You just interviewed for a position and the site visit was fabulous! You love the location, and you have a lot in common with the other physicians in the group. You do have some concerns about the organizational efficiency of the practice, but you know that nothing is perfect. The head of the practice told you that they would like to offer you a position, and you told him you were planning toa accept the offer. You go home happy, expecting a letter of intent to join the practice, which the practice manager told you would be mailed to you, and a contract.

A week goes by, and then another. You get nervous. What is going on? Are they really going to extend you an offer? Maybe they are considering another candidate? The head of the practice calls you, apologizing for the delay and explaining that the lawyer has been slow. Two more weeks go by. Wow, perhaps your concerns were justified after all. The practice did seem like it had some organizational issues. Perhaps you should look at another position. You don’t want to make a hasty commitment. Maybe you misjudged the practice.

There is no question that the lawyer you use can make or break the recruitment effort. Lawyers can be slow or may lack expertise in medical employment contracts or may have a confrontational rather than collaborative style. Here are some helpful hints to make sure your lawyer is an asset, rather than a hinderance, to the recruitment effort:

  1. Give your attorney ample notice and time to prepare a letter of intent and a proposed employment contract in advance of your candidate’s second visit.
  2. Make sure your attorney has a collaborative style and understands that the contract negotiation process is the beginning of a long-term relationship.
  3. Use an attorney with plenty of experience drafting medical employment contracts, rather than a regular corporate attorney. Real expertise makes a difference!

A Competitive Offer: Finding and Using Benchmarking Data

Before you begin to recruit, you must do market research to determine whether or not you can provide a competitive offer. There are many good sources of benchmarking data, including but not limited to:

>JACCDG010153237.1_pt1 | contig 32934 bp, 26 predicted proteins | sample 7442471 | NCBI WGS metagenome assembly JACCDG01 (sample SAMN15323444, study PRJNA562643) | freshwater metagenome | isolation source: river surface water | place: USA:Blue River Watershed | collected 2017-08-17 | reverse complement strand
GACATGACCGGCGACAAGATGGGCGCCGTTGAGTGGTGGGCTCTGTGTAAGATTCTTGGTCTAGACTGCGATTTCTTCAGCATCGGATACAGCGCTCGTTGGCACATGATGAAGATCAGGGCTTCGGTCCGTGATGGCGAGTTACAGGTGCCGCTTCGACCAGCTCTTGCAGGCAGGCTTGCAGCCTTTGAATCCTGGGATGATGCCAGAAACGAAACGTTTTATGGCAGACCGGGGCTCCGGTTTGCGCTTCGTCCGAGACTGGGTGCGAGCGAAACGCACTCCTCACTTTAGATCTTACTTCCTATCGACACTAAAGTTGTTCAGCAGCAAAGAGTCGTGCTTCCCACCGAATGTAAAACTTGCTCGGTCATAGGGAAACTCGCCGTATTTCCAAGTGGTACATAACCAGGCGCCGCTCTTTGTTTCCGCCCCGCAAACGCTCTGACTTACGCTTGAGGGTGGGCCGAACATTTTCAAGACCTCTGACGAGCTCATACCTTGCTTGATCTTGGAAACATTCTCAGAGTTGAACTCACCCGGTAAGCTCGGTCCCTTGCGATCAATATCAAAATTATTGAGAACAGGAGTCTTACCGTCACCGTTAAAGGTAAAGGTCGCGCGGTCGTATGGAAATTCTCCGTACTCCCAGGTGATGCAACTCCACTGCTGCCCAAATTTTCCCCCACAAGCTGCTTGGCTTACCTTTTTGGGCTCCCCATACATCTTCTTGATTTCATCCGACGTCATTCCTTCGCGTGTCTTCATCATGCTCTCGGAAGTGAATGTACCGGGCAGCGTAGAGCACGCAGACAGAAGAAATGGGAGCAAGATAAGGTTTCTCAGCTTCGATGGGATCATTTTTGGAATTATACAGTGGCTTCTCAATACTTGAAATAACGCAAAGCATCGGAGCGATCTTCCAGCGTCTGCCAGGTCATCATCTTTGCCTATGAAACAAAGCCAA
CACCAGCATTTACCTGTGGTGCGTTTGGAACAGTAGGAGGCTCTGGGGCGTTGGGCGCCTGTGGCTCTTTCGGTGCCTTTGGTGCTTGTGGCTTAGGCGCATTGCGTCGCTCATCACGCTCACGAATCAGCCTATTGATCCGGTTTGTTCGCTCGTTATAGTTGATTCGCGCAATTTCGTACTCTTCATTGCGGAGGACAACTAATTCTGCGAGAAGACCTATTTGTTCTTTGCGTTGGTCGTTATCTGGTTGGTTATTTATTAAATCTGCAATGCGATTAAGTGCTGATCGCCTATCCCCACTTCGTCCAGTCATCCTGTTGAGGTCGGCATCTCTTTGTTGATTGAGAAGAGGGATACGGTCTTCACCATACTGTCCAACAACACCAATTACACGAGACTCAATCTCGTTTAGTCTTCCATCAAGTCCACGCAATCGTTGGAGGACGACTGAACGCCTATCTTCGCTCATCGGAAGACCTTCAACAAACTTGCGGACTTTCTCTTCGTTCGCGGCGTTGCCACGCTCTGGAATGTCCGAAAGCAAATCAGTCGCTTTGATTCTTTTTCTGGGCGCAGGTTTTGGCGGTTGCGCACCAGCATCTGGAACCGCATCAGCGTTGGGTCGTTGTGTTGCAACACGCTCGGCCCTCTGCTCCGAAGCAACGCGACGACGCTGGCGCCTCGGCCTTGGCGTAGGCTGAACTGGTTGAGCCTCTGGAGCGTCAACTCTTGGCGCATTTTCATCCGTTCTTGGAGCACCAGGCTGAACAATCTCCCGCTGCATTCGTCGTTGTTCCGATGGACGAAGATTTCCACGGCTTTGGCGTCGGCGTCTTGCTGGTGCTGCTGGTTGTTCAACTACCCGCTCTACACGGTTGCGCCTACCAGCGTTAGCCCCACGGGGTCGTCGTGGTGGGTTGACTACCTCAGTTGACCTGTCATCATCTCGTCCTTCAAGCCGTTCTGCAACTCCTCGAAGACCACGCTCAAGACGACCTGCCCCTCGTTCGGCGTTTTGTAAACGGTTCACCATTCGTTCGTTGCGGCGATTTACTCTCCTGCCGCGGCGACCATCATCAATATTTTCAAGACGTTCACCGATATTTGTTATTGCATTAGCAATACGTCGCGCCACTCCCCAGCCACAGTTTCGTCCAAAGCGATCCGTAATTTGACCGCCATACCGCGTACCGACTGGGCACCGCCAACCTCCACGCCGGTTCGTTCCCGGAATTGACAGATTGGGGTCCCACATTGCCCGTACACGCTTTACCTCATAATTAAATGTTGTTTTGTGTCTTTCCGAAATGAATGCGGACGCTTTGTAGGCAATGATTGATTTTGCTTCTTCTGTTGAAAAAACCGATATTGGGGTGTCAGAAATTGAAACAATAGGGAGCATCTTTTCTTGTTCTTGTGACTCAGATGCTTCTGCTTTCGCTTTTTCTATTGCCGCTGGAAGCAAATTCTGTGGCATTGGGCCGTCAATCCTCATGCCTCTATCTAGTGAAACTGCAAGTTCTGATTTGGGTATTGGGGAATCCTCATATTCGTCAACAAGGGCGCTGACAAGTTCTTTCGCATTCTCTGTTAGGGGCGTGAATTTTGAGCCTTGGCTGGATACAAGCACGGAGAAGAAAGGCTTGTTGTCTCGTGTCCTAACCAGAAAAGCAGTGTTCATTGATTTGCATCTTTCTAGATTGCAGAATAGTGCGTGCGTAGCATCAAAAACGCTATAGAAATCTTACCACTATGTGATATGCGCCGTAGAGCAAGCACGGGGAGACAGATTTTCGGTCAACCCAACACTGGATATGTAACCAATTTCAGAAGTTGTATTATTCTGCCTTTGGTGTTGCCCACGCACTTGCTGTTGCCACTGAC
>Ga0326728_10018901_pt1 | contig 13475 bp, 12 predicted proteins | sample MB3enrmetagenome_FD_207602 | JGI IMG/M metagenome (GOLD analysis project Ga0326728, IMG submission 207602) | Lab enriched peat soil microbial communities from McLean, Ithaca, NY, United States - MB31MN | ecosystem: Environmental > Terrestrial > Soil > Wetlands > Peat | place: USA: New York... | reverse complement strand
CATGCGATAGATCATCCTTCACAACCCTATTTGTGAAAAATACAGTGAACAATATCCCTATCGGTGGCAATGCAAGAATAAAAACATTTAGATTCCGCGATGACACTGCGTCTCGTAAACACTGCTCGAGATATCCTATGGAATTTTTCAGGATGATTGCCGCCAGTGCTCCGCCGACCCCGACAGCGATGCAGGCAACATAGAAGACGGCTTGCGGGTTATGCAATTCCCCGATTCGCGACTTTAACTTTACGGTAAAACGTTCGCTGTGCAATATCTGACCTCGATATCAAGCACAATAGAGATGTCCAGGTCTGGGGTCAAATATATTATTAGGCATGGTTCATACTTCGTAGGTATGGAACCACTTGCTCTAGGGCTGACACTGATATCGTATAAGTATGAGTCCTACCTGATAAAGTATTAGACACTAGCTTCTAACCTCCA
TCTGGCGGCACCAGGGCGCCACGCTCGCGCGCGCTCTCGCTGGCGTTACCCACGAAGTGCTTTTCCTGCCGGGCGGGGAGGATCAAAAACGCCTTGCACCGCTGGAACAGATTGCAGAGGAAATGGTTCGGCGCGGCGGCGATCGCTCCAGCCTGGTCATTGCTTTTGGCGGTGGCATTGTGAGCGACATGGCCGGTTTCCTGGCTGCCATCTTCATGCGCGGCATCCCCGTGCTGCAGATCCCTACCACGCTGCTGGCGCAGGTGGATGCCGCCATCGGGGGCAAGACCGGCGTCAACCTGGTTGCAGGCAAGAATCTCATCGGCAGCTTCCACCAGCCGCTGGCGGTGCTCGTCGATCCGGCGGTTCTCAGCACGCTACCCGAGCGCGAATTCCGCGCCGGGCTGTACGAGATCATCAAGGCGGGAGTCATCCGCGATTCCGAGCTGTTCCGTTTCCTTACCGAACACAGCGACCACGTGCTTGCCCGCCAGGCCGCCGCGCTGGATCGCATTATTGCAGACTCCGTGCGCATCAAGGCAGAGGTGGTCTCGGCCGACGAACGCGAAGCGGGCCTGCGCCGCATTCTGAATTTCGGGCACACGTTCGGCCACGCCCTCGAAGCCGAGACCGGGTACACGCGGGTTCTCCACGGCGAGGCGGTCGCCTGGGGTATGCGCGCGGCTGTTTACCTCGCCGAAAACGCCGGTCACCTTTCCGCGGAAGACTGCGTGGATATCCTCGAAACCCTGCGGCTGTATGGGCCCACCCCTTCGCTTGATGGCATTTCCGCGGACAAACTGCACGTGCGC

• Medical Group Management Association (MGMA) which produces an annual Physician Compensation and Production Survey for nearly all specialties as well as a compensation survey for academic physicians.
  • American Medical Group Association (AMGA) which produces an annual Medical Group Compensation and Financial Survey (Note that since 2009, the AMGA survey has been conducted by RSM McGladrey, from whom you can also purchase the report)
  • Association of American medical Colleges, which produces an academic compensation survey.
  • Sullivan, Cotter, and Associates, which produces a wide range of both general physician data and subspecialty data that sometimes is not available through the other survey companies.

While benchmarking data are often used by hospital legal departments to determine “market rate” for a physician in a specialty, it is important to realize that benchmarking data cannot consider all the various factors that determine what you really need to offer in order to attract the talent your practice needs. For example, small communities may have a more difficult time recruiting than large cities. Average or median compensation may not be enough to provide a competitive package for smaller communities. Another common problem is that a position may care with it certain risks, such as when there is stiff competition from a well-established group across tow. You may need to pay extra to induce a candidate to sign on to take such a risk.

What happens if you cannot offer an attractive compensation package for your location and type of position? You can look for a candidate who is high quality but may have more limited options due to visa issues. Sometimes candidates who require a J-1 visa waiver or an H1-B visa may have fewer options than those without such visa issues, and they may be willing to accept a less competitive compensation package for an otherwise high-quality practice opportunity. If you cannot provide an H-1B visa or a J-1 visa waiver, another option is to offer professional opportunities that may attract a quality candidate despite the less-than-competitive compensation. For example, you may be able to offer research opportunities or the opportunity to develop a practice in a subspecialty area that may be interesting but not necessarily lucrative. If you can offer neither visa assistance nor professional opportunities that make up for a less-than-competitive compensation package, you should revisit your proposed compensation structure so that you can attract a high-quality candidate, because it is never wise to compromise on the quality of the physician that you hire.